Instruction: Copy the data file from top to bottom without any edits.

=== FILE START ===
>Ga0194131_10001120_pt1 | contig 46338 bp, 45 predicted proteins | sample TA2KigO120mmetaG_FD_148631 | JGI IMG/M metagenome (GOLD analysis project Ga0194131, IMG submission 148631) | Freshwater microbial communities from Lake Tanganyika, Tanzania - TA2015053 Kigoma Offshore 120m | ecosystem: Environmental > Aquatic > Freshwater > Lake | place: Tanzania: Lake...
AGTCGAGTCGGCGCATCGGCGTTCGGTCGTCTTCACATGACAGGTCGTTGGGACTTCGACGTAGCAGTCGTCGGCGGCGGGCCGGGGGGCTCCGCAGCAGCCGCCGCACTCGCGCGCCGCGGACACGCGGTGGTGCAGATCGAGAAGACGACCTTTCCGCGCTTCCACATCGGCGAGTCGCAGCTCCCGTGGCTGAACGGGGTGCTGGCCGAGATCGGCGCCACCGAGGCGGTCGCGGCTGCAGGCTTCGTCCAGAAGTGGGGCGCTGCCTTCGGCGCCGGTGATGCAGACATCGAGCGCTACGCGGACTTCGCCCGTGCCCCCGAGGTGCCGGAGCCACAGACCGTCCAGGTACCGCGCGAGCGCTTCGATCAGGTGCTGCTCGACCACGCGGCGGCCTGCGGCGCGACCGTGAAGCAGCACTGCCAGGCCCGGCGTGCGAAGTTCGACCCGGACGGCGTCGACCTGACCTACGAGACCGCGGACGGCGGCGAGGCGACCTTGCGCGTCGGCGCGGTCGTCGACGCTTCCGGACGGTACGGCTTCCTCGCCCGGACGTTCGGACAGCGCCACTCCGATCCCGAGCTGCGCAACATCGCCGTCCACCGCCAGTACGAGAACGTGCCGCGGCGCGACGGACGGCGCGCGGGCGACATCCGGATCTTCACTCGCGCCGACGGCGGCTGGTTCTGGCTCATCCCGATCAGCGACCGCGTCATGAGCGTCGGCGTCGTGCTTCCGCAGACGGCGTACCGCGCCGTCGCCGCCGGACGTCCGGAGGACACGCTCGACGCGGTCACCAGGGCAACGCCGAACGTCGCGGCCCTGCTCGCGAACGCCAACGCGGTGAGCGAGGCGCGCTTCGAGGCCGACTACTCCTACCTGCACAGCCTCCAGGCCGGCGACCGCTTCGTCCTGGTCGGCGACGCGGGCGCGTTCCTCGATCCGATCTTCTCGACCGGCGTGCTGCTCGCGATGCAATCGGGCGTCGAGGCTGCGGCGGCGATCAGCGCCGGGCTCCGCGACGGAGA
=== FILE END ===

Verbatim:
>Ga0194131_10001120_pt1 | contig 46338 bp, 45 predicted proteins | sample TA2KigO120mmetaG_FD_148631 | JGI IMG/M metagenome (GOLD analysis project Ga0194131, IMG submission 148631) | Freshwater microbial communities from Lake Tanganyika, Tanzania - TA2015053 Kigoma Offshore 120m | ecosystem: Environmental > Aquatic > Freshwater > Lake | place: Tanzania: Lake...
AGTCGAGTCGGCGCATCGGCGTTCGGTCGTCTTCACATGACAGGTCGTTGGGACTTCGACGTAGCAGTCGTCGGCGGCGGGCCGGGGGGCTCCGCAGCAGCCGCCGCACTCGCGCGCCGCGGACACGCGGTGGTGCAGATCGAGAAGACGACCTTTCCGCGCTTCCACATCGGCGAGTCGCAGCTCCCGTGGCTGAACGGGGTGCTGGCCGAGATCGGCGCCACCGAGGCGGTCGCGGCTGCAGGCTTCGTCCAGAAGTGGGGCGCTGCCTTCGGCGCCGGTGATGCAGACATCGAGCGCTACGCGGACTTCGCCCGTGCCCCCGAGGTGCCGGAGCCACAGACCGTCCAGGTACCGCGCGAGCGCTTCGATCAGGTGCTGCTCGACCACGCGGCGGCCTGCGGCGCGACCGTGAAGCAGCACTGCCAGGCCCGGCGTGCGAAGTTCGACCCGGACGGCGTCGACCTGACCTACGAGACCGCGGACGGCGGCGAGGCGACCTTGCGCGTCGGCGCGGTCGTCGACGCTTCCGGACGGTACGGCTTCCTCGCCCGGACGTTCGGACAGCGCCACTCCGATCCCGAGCTGCGCAACATCGCCGTCCACCGCCAGTACGAGAACGTGCCGCGGCGCGACGGACGGCGCGCGGGCGACATCCGGATCTTCACTCGCGCCGACGGCGGCTGGTTCTGGCTCATCCCGATCAGCGACCGCGTCATGAGCGTCGGCGTCGTGCTTCCGCAGACGGCGTACCGCGCCGTCGCCGCCGGACGTCCGGAGGACACGCTCGACGCGGTCACCAGGGCAACGCCGAACGTCGCGGCCCTGCTCGCGAACGCCAACGCGGTGAGCGAGGCGCGCTTCGAGGCCGACTACTCCTACCTGCACAGCCTCCAGGCCGGCGACCGCTTCGTCCTGGTCGGCGACGCGGGCGCGTTCCTCGATCCGATCTTCTCGACCGGCGTGCTGCTCGCGATGCAATCGGGCGTCGAGGCTGCGGCGGCGATCAGCGCCGGGCTCCGCGACGGAGA